Volume 16, Issue 4
Week of January 28, 2013
In This Issue
Feature: Special Letter: Graphene And Global Warming
- What Is the Problem? or, The Legacy of Bubbles
- We Are a Bubble
- Bursting the Bubble of Denial
- The Role of Graphene
- Understanding Graphene’s Potential
- A Cause for Hope and “Right Action”
- About Jon Myers
Publisher’s Note: It is often said that the average human being literally lacks the ability to comprehend second-order rates of change: straight lines, OK – but increasing increases, no. That’s too bad, as this is the shape of most human-caused problems. Worse, this shape, representing self-reinforcing problems, gets out of control much faster than do straight-line problems, often ending up in a veritable black hole from which there is no chance of solution.
Another issue most people face in understanding complex problems is quite direct: the solutions are also complex. And, it seems, most people are not very good at understanding, or supporting, solutions that have more than one moving part.
This is exactly the case for solving the problem of Global Warming. Energy-based solutions alone (e.g., reduce coal burning, when possible) won’t do it. We know from past work by the CTO Design Challenge results at FiRe that even a single set of answers isn’t enough: there will need to be a set of transition (“good enough”) solutions put into practice immediately, followed by a second set of solutions that are better yet.
Last year, SNS members read about a new proposal from us called “Twinning,” which involves linking the problems caused by CO2 created during coal and petro burning for energy, with the idea of a vast new sustainable materials cycle. By taking the carbon from CO2 and creating a new planetary economy in an amazing new class of superior, carbon-based construction materials, we suggested that we could solve the global warming problem, solve the problem of constant resource exhaustion and waste, and make some money for those taking the risk.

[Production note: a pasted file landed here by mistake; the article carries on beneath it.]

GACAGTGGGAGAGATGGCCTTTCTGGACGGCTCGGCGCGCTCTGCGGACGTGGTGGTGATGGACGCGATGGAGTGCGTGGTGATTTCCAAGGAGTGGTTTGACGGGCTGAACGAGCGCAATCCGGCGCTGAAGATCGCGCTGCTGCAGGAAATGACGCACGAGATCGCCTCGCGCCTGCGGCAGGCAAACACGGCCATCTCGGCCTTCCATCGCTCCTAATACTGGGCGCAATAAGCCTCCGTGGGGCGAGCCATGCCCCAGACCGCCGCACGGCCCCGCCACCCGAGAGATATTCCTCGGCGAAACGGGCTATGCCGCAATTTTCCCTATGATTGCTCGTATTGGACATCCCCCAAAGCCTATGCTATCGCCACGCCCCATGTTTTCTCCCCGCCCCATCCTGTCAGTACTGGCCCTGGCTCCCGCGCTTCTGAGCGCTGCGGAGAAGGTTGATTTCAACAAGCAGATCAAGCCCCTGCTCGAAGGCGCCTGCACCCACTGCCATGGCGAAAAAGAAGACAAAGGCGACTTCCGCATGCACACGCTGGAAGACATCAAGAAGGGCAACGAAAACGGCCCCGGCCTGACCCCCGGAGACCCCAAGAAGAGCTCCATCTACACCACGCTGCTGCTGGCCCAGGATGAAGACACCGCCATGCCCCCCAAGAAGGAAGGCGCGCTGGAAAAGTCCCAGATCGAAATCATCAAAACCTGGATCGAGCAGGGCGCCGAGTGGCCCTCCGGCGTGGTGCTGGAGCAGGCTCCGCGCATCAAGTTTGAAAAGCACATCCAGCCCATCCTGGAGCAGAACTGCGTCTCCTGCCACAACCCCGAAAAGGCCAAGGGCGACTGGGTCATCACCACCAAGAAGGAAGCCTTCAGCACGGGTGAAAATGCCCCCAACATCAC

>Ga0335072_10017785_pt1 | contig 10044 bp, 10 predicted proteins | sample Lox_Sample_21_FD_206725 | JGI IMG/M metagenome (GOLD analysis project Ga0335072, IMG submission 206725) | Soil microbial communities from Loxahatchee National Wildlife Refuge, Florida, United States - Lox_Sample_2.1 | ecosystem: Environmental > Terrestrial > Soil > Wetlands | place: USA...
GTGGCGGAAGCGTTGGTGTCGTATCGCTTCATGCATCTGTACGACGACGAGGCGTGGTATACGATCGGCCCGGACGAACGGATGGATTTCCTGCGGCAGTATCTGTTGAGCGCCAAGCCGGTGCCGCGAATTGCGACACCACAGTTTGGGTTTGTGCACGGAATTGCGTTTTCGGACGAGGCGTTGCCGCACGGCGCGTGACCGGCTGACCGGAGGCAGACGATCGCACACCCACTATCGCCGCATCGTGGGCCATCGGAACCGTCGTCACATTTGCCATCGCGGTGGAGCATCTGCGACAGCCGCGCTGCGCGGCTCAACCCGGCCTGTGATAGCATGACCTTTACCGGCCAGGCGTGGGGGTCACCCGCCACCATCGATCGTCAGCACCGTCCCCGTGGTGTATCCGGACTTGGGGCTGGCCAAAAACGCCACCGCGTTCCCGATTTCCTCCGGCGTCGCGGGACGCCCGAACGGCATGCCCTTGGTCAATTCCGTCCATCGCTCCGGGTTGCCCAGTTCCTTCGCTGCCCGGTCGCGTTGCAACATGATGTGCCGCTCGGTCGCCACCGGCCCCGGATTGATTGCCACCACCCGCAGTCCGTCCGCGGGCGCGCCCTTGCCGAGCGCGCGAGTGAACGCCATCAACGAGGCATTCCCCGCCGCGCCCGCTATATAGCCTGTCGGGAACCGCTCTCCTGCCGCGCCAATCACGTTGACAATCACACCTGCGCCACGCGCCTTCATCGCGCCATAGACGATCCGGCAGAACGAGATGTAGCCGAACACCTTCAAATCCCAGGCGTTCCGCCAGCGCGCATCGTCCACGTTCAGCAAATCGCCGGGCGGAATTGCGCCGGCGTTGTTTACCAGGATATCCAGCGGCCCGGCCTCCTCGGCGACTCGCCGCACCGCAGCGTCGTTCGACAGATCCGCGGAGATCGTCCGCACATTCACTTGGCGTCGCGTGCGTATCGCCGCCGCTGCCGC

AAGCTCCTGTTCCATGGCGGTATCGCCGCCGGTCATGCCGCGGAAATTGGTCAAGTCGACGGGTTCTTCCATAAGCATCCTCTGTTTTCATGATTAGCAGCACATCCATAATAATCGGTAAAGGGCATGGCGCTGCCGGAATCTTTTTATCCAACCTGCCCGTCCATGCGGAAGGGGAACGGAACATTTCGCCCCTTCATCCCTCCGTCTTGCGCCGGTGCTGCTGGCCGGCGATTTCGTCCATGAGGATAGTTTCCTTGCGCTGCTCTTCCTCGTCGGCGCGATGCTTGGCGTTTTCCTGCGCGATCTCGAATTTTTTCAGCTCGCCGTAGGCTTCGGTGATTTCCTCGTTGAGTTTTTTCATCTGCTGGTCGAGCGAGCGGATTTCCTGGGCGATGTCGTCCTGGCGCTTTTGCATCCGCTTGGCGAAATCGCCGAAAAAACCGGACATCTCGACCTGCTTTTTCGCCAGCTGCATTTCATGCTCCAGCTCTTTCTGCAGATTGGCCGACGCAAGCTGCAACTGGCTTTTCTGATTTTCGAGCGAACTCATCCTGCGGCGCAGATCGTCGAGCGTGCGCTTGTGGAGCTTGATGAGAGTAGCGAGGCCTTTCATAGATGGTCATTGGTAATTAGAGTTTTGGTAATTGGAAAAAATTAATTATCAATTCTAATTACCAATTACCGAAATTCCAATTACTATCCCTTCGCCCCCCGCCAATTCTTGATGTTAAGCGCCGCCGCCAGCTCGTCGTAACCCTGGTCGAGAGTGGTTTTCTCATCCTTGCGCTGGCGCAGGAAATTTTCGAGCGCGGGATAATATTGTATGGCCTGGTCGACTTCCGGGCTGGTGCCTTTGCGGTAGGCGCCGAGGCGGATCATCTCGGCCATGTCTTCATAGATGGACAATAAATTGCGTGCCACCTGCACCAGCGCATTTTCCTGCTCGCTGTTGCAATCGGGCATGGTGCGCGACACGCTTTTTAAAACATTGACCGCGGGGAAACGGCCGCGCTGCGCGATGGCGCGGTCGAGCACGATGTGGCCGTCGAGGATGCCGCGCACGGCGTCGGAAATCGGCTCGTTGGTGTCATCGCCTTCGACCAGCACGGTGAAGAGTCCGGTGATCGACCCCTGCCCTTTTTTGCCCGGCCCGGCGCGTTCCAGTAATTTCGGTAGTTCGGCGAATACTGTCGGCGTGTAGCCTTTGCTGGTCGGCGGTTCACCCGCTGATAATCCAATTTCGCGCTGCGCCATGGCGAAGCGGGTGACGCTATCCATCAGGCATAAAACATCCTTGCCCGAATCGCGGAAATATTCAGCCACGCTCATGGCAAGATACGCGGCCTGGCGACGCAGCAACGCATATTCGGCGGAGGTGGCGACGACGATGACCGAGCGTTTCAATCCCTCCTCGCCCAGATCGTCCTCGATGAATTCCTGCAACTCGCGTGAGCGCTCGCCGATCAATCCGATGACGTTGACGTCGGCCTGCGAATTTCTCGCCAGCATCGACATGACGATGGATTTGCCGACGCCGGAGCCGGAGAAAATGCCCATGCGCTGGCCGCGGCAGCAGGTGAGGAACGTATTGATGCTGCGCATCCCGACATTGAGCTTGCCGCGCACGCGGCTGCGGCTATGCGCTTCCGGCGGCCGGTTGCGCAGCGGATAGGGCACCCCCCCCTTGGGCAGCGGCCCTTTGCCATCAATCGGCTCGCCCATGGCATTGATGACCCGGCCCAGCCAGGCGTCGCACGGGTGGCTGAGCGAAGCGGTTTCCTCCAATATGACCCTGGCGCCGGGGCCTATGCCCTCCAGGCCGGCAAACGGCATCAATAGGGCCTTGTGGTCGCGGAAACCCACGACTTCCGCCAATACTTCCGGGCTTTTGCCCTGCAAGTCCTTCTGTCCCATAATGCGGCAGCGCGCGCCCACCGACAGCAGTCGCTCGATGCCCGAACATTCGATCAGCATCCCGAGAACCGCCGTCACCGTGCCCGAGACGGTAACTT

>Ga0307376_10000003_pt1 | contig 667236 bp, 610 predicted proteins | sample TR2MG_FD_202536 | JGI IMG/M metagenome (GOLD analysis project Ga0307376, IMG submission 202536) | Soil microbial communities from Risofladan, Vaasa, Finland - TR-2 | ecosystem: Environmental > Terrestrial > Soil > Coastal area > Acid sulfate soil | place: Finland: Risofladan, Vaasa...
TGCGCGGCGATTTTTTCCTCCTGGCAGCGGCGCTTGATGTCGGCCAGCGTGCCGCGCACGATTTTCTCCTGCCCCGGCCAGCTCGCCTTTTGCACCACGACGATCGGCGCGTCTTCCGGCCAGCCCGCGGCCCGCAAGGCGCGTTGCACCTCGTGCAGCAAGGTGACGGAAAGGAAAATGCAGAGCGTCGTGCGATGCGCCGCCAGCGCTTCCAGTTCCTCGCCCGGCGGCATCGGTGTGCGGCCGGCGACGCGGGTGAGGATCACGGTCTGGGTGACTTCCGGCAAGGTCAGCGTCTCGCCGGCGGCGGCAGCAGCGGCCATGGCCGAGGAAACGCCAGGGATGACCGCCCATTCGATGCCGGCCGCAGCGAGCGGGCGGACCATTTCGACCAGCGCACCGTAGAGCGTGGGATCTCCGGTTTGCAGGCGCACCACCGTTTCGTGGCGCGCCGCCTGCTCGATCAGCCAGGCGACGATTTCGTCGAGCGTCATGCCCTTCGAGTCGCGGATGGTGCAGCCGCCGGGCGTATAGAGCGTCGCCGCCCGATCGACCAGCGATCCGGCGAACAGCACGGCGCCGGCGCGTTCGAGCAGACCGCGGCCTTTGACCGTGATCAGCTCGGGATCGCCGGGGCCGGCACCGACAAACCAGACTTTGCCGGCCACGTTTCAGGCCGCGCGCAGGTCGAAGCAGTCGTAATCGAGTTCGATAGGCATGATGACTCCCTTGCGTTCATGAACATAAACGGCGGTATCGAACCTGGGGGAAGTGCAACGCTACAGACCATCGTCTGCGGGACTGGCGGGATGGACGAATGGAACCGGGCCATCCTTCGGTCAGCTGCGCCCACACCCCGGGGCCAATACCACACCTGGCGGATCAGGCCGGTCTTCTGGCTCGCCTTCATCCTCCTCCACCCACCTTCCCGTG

At that time, I thought the answer was carbon nanotubes, but a review of a combination of potential health issues gave me (and others) pause: small fibers, after all, caused asbestosis. At the same time, a second look at the requirement for a universal geometry on the nano scale convinced me that I was wrong, and that the best solution would be flat sheets of carbon, 1 atom thick – or “graphene.”
Last month, the UK made the same decision, announcing a new government-sponsored R&D effort focused in Manchester (and quickly picked up by Cambridge). Two weeks ago, the EU followed suit. Having been in touch with the White House on this question since last November, we have strong hopes that the US, too, will get into this game, before it’s too late.
If we’re right about the potential of graphene, it will be the building block with which a very large part of the future world is created.
Jon Myers, CEO of Graphene Technologies (a 2013 FiReStarter Company), saw this problem early, and has created a novel, proprietary solution which will hopefully accelerate the idea of placing a graphene plant next to every coal plant in the world, turning 100% of the CO2 into a valuable graphene feedstock, the centerpiece of the Twinning concept.
At the end of this issue, members will note a new feature which we felt would be particularly helpful in this discussion: a Resource List of articles on graphene from the UK and US, the latter a part of a longer list recommended to us by the White House. I believe everyone should read this letter carefully, regardless of one’s current job or interests: it addresses the creation of a new path for the survival of our species. – mra.